In Balochistan, too, terrorist attacks have increased. In the most recent, five soldiers of the paramilitary Frontier Corps were killed and two injured in two separate attacks, in which remote-controlled bombs were used. The rise in attacks – not only in Balochistan but also in places like Karachi, Pakistan’s biggest city and the capital of Sindh province – is being attributed to disparate Baloch separatist groups having formed an alliance, and the greater availability of resources, allegedly provided to them by countries hostile to Pakistan. The Baloch separatists have publicly declared time and again that they were targeting both the state of Pakistan and Chinese firms and engineers working on the Beijing-sponsored China Pakistan Economic Corridor (CPEC) projects, as these exploit Balochistan’s resources.
The increase in militant attacks in North Waziristan, elsewhere in Khyber Pakhtunkhwa and the rest of the country is also the result of the unification of splinter groups that have broken away from the Tehreek-e-Taliban Pakistan (TTP) in the past decade, due to personality and leadership disputes. The Jamaatul Ahrar and its breakaway faction Hezbul Ahrar have merged with the TTP and pledged allegiance to its head, Mufti Noor Wali Mehsud. Other small militant factions, too, have returned to the TTP fold and are now pooling their resources to launch terrorist attacks in Pakistan by using their bases in Afghanistan.
For the first time, the military recently commented on the January 2020 escape of TTP spokesman Ehsanullah Ehsan, who had surrendered to the army in 2017 and given confessional statements accusing the Afghan and Indian intelligence agencies of using Pakistani militants to destabilise Pakistan. He escaped from a safe house run by a Pakistani intelligence agency and later sent a recorded message saying he had reached Turkey. However, it is widely believed he fled to Afghanistan where other Pakistani militants are based.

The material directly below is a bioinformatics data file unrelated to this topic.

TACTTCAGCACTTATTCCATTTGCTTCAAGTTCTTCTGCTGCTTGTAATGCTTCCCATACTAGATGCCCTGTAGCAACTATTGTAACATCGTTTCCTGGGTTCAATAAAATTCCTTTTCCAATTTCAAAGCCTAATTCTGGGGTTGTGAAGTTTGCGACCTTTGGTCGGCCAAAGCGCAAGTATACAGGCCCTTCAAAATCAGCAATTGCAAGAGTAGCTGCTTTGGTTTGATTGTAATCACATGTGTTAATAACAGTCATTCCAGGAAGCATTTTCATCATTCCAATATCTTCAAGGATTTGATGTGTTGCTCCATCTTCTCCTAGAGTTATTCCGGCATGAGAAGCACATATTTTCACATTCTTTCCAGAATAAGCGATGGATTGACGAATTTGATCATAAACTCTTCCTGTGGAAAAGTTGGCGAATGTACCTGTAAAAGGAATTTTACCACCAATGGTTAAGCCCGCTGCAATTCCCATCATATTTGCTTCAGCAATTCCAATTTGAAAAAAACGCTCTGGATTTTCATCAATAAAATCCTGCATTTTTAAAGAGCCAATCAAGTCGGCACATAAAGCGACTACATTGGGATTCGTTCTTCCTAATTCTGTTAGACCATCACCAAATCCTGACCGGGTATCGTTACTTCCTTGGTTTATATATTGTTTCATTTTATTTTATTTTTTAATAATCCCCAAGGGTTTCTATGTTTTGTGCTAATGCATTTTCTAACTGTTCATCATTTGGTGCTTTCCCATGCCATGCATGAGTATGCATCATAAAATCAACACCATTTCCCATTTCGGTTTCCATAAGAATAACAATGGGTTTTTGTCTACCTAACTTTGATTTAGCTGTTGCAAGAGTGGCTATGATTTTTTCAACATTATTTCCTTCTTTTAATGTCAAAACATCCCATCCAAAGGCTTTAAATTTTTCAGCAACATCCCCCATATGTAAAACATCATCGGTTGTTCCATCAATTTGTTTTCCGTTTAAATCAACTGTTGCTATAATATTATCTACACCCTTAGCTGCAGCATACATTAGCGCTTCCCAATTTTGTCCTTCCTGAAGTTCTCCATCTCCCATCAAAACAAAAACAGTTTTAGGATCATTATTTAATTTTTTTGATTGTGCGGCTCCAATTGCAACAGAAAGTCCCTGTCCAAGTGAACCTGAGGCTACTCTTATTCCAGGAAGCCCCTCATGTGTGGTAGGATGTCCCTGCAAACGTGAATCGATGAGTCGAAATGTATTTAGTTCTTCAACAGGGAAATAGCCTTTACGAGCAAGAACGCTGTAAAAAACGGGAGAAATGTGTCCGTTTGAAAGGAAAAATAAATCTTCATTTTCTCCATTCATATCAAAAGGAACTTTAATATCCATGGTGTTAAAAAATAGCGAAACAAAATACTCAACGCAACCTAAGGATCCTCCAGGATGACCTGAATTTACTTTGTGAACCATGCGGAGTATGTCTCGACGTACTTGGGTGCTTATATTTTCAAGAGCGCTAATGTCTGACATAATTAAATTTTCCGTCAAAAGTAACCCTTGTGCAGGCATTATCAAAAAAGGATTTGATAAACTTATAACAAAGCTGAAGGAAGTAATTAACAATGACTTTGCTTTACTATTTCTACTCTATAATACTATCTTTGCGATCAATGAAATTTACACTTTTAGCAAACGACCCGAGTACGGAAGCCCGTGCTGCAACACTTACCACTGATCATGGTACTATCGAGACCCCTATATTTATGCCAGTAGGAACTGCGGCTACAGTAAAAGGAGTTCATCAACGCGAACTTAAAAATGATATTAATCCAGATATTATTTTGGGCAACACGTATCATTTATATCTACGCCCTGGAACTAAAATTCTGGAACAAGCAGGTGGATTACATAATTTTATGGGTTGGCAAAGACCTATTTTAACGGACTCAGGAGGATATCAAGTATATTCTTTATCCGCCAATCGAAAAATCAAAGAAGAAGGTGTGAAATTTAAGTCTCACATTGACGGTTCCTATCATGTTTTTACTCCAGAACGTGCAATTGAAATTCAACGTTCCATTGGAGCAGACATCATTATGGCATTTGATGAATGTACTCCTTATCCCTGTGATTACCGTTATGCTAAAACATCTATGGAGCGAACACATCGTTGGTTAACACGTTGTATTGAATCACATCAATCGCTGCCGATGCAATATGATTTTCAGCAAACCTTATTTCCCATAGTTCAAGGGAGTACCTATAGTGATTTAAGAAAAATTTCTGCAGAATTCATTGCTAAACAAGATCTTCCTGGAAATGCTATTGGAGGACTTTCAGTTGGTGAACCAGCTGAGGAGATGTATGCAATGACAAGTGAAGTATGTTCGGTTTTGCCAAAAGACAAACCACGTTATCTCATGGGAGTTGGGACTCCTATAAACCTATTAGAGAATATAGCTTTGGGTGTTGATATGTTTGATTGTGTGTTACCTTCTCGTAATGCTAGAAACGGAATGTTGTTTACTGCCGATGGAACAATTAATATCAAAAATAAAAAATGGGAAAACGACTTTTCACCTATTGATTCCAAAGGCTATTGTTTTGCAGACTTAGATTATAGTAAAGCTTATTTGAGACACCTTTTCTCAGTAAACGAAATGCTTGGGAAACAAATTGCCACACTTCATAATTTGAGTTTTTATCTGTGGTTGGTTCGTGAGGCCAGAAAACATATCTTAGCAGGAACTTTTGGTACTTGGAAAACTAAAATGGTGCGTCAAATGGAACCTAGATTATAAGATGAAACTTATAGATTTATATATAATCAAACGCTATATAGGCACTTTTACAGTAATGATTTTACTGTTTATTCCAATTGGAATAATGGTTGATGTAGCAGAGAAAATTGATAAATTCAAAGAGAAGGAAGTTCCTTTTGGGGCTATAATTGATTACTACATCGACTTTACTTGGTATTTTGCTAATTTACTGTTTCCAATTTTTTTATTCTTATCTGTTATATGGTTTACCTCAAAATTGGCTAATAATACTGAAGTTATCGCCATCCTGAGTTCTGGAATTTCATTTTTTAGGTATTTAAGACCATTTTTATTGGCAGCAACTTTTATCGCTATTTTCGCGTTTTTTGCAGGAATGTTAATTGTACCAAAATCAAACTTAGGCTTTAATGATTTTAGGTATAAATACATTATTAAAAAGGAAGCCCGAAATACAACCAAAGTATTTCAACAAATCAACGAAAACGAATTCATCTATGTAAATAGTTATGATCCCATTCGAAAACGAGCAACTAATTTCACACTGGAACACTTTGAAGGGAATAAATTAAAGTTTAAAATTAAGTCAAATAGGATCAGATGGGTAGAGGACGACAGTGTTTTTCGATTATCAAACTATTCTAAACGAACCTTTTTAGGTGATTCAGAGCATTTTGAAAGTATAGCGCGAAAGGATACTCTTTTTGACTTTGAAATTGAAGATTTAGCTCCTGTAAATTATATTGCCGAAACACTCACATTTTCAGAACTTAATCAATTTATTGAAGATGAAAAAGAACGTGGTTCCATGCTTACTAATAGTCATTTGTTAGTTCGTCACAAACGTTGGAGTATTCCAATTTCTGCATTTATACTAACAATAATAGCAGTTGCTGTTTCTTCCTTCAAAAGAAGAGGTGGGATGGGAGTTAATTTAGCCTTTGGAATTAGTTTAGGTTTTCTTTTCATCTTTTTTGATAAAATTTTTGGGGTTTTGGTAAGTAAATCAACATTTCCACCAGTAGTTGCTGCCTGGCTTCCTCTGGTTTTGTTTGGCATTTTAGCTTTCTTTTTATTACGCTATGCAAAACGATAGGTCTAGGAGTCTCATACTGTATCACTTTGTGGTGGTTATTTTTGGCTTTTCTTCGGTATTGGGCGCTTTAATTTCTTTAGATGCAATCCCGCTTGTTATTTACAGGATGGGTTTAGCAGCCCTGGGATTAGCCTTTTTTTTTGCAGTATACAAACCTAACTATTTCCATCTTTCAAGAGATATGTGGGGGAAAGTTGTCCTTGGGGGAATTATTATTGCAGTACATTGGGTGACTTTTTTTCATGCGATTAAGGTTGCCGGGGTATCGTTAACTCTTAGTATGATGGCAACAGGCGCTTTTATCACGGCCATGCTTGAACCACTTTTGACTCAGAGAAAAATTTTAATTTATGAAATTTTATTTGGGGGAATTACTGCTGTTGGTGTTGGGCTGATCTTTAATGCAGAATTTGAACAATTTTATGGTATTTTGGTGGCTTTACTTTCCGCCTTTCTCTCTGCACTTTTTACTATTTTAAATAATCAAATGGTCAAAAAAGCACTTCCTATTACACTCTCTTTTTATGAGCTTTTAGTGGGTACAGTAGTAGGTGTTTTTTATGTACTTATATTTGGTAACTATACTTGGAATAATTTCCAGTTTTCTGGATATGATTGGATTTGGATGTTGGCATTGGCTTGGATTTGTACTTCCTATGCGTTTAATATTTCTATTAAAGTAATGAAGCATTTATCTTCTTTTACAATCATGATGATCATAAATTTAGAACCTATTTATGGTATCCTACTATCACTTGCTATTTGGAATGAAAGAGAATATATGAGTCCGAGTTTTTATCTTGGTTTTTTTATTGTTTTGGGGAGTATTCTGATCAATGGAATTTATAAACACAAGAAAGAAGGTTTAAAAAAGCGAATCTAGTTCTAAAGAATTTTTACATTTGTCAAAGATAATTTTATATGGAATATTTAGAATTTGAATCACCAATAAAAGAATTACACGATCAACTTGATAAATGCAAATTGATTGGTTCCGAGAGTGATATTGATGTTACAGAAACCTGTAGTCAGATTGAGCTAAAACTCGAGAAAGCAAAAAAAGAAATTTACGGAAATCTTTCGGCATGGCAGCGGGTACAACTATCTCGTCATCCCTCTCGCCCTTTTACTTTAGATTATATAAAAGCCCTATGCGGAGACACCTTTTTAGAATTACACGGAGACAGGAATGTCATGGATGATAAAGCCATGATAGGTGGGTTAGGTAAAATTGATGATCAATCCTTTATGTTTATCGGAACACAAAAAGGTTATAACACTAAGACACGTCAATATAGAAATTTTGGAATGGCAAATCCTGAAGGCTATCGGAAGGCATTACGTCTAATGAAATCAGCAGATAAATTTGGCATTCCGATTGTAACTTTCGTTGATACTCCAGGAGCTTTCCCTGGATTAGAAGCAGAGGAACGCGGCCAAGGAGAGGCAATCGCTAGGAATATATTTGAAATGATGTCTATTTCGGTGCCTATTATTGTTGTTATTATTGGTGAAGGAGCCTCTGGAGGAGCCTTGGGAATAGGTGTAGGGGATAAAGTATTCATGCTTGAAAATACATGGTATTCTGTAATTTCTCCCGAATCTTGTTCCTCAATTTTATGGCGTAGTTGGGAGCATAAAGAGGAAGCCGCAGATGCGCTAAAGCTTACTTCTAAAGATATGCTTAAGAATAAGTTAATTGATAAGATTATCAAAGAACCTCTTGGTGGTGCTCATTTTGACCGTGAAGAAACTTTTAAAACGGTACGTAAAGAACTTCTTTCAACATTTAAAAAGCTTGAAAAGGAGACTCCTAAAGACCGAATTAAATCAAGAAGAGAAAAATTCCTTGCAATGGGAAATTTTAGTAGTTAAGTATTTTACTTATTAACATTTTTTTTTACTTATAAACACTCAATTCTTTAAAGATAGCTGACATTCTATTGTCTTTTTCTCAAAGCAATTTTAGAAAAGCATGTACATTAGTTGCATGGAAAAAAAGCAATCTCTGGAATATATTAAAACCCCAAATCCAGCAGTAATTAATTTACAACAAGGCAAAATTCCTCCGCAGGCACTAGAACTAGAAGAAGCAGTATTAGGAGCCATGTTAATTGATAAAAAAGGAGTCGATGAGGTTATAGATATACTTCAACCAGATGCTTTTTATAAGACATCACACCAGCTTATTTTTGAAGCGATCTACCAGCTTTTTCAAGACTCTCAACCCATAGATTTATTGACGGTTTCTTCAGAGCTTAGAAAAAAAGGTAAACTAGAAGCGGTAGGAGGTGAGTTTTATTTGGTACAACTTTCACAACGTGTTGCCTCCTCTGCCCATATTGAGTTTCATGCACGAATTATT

During an interaction with foreign journalists. a military spokesman termed Ehsan’s escape as a serious issue and said efforts were being made to re-arrest him. He added that military officials responsible for keeping him in custody had already been punished. Ehsan’s escape has caused embarrassment to the government, particularly the army, and questions have been raised as to how such an important prisoner managed to flee.
Another constant headache for the government is the Tehreek-i-Labbaik Pakistan (TLP), which draws support from the Sunni Barelvi sect and is one of the most radical, politically active Islamic groups. The TLP – which has twice in recent years held huge sit-indemonstrations, blockading Faizabad Square linking Islamabad with the twin city of Rawalpindi –called off its latest protest in Islamabad after reaching a new agreement with Prime Minister Imran Khan’s government over its demands that the French ambassador to Pakistan be expelled over France’s anti-Islam policies, French products be boycotted at the state level, and Islamabad should not appoint an ambassador to France. It also wanted the release of its arrested workers. The TLP agreed to call off its protest after extending its deadline for acceptance of its demands until April 20. The government had failed to fulfil its commitments made to the TLP after signing an earlier agreement in November last year, but the prime minister has now said the group’s demands will be placed before Parliament prior to the TLP’s April 20 deadline.
The TLP is now led by Saad Hussain Rizvi, the young son of the late Khadim Hussain Rizvi, who died last year after leading the group he founded to campaign for action against those accused of blasphemy against the Prophet Mohammad (peace be upon him). His fiery speeches made him popular and enabled the TLP to emerge as a major Islamic political group. It is now running a vigorous membership campaign and is preparing to take part in the next general election. The TLP is aiming for the considerable religious vote of the Barelvi sect. In the 2018 general election in Punjab province, in many constituencies it outscored other, older religio-political parties, which largely draw votes from the Deobandi sect. The rise of these religion and sect-based outfits is posing a threat to the secular, nationalist and centrist political parties.
Rahimullah Yusufzai is a Pakistani journalist and Afghanistan expert. He was the first and last reporter to interview Taliban leader Mullah Mohammad Omar, and twice interviewed Osama bin Laden in Afghanistan in 1998. His achievements have been acknowledged by several prestigious awards, including Tamgha-e-Imtiaz and Sitara-e-Imtiaz